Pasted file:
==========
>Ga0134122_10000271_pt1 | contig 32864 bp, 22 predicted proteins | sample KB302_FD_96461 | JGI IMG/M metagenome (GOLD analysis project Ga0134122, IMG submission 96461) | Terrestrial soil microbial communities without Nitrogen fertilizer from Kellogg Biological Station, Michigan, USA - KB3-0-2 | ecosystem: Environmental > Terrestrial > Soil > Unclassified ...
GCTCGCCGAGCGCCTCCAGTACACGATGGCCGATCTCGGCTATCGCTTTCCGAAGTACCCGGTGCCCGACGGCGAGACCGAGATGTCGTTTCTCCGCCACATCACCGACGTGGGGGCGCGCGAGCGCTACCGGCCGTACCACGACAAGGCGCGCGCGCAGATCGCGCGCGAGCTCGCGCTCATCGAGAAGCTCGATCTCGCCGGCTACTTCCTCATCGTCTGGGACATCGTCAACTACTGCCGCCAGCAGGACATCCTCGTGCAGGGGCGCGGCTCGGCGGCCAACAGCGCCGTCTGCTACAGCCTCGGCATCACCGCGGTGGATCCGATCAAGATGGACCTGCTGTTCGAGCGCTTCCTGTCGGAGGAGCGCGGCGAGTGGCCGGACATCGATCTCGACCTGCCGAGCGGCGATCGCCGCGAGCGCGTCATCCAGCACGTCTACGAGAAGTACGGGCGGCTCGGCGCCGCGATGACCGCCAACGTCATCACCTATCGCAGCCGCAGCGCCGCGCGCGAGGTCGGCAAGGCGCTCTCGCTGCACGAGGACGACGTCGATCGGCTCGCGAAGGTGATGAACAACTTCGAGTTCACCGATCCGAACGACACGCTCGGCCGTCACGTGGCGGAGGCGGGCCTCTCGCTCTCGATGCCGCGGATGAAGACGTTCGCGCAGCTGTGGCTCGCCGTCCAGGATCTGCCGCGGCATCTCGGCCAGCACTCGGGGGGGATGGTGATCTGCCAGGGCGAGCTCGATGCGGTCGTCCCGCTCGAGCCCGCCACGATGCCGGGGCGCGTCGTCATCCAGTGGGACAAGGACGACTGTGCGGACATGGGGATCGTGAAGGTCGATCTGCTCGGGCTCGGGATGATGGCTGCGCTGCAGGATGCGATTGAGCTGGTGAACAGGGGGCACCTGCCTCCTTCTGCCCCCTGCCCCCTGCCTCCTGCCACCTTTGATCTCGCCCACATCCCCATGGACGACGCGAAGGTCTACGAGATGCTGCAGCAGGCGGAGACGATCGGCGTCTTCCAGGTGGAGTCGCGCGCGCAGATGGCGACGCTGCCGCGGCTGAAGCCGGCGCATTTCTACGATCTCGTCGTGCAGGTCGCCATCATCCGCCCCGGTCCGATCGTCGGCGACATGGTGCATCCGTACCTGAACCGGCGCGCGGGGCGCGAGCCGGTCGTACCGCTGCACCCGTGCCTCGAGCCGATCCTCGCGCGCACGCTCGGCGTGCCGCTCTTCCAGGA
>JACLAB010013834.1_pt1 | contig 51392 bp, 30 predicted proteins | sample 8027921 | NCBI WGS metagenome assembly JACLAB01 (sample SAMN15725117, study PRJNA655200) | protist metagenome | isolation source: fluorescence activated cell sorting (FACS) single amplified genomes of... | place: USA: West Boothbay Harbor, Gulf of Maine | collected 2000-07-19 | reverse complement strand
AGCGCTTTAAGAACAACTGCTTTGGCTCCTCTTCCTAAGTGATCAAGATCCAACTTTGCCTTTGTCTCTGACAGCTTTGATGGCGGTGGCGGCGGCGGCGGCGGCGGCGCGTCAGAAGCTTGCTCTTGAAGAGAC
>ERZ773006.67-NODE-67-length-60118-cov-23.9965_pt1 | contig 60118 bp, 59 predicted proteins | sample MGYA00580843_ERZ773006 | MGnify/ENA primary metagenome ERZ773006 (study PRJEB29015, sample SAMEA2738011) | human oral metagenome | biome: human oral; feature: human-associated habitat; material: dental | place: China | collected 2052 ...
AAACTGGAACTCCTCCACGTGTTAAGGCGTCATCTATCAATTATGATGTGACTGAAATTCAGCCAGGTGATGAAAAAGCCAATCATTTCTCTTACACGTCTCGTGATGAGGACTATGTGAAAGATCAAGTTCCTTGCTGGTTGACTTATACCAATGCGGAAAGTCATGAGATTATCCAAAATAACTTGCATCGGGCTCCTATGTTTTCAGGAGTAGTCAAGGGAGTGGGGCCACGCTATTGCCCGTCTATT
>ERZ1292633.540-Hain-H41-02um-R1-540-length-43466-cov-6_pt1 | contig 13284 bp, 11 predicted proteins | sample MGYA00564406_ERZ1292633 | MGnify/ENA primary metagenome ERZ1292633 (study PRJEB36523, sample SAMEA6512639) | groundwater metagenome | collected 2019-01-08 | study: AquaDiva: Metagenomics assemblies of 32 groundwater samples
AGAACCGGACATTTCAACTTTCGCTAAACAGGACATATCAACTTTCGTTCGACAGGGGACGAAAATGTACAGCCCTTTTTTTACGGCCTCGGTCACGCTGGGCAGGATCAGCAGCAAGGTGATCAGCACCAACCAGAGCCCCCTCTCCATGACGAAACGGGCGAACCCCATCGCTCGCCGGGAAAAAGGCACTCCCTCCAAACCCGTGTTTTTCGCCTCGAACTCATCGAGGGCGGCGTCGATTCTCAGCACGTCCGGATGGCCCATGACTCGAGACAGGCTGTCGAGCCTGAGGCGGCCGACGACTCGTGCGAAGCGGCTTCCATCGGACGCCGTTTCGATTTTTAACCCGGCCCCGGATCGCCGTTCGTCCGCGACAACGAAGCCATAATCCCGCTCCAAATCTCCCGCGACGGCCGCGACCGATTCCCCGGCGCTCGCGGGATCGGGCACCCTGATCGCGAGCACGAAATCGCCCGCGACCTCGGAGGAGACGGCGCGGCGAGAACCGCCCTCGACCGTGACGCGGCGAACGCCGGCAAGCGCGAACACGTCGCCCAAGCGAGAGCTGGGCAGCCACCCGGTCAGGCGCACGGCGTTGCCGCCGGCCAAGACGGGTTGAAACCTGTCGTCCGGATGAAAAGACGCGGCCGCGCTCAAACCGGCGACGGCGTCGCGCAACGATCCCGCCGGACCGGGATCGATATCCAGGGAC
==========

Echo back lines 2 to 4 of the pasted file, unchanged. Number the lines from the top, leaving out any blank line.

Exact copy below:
GCTCGCCGAGCGCCTCCAGTACACGATGGCCGATCTCGGCTATCGCTTTCCGAAGTACCCGGTGCCCGACGGCGAGACCGAGATGTCGTTTCTCCGCCACATCACCGACGTGGGGGCGCGCGAGCGCTACCGGCCGTACCACGACAAGGCGCGCGCGCAGATCGCGCGCGAGCTCGCGCTCATCGAGAAGCTCGATCTCGCCGGCTACTTCCTCATCGTCTGGGACATCGTCAACTACTGCCGCCAGCAGGACATCCTCGTGCAGGGGCGCGGCTCGGCGGCCAACAGCGCCGTCTGCTACAGCCTCGGCATCACCGCGGTGGATCCGATCAAGATGGACCTGCTGTTCGAGCGCTTCCTGTCGGAGGAGCGCGGCGAGTGGCCGGACATCGATCTCGACCTGCCGAGCGGCGATCGCCGCGAGCGCGTCATCCAGCACGTCTACGAGAAGTACGGGCGGCTCGGCGCCGCGATGACCGCCAACGTCATCACCTATCGCAGCCGCAGCGCCGCGCGCGAGGTCGGCAAGGCGCTCTCGCTGCACGAGGACGACGTCGATCGGCTCGCGAAGGTGATGAACAACTTCGAGTTCACCGATCCGAACGACACGCTCGGCCGTCACGTGGCGGAGGCGGGCCTCTCGCTCTCGATGCCGCGGATGAAGACGTTCGCGCAGCTGTGGCTCGCCGTCCAGGATCTGCCGCGGCATCTCGGCCAGCACTCGGGGGGGATGGTGATCTGCCAGGGCGAGCTCGATGCGGTCGTCCCGCTCGAGCCCGCCACGATGCCGGGGCGCGTCGTCATCCAGTGGGACAAGGACGACTGTGCGGACATGGGGATCGTGAAGGTCGATCTGCTCGGGCTCGGGATGATGGCTGCGCTGCAGGATGCGATTGAGCTGGTGAACAGGGGGCACCTGCCTCCTTCTGCCCCCTGCCCCCTGCCTCCTGCCACCTTTGATCTCGCCCACATCCCCATGGACGACGCGAAGGTCTACGAGATGCTGCAGCAGGCGGAGACGATCGGCGTCTTCCAGGTGGAGTCGCGCGCGCAGATGGCGACGCTGCCGCGGCTGAAGCCGGCGCATTTCTACGATCTCGTCGTGCAGGTCGCCATCATCCGCCCCGGTCCGATCGTCGGCGACATGGTGCATCCGTACCTGAACCGGCGCGCGGGGCGCGAGCCGGTCGTACCGCTGCACCCGTGCCTCGAGCCGATCCTCGCGCGCACGCTCGGCGTGCCGCTCTTCCAGGA
>JACLAB010013834.1_pt1 | contig 51392 bp, 30 predicted proteins | sample 8027921 | NCBI WGS metagenome assembly JACLAB01 (sample SAMN15725117, study PRJNA655200) | protist metagenome | isolation source: fluorescence activated cell sorting (FACS) single amplified genomes of... | place: USA: West Boothbay Harbor, Gulf of Maine | collected 2000-07-19 | reverse complement strand
AGCGCTTTAAGAACAACTGCTTTGGCTCCTCTTCCTAAGTGATCAAGATCCAACTTTGCCTTTGTCTCTGACAGCTTTGATGGCGGTGGCGGCGGCGGCGGCGGCGGCGCGTCAGAAGCTTGCTCTTGAAGAGAC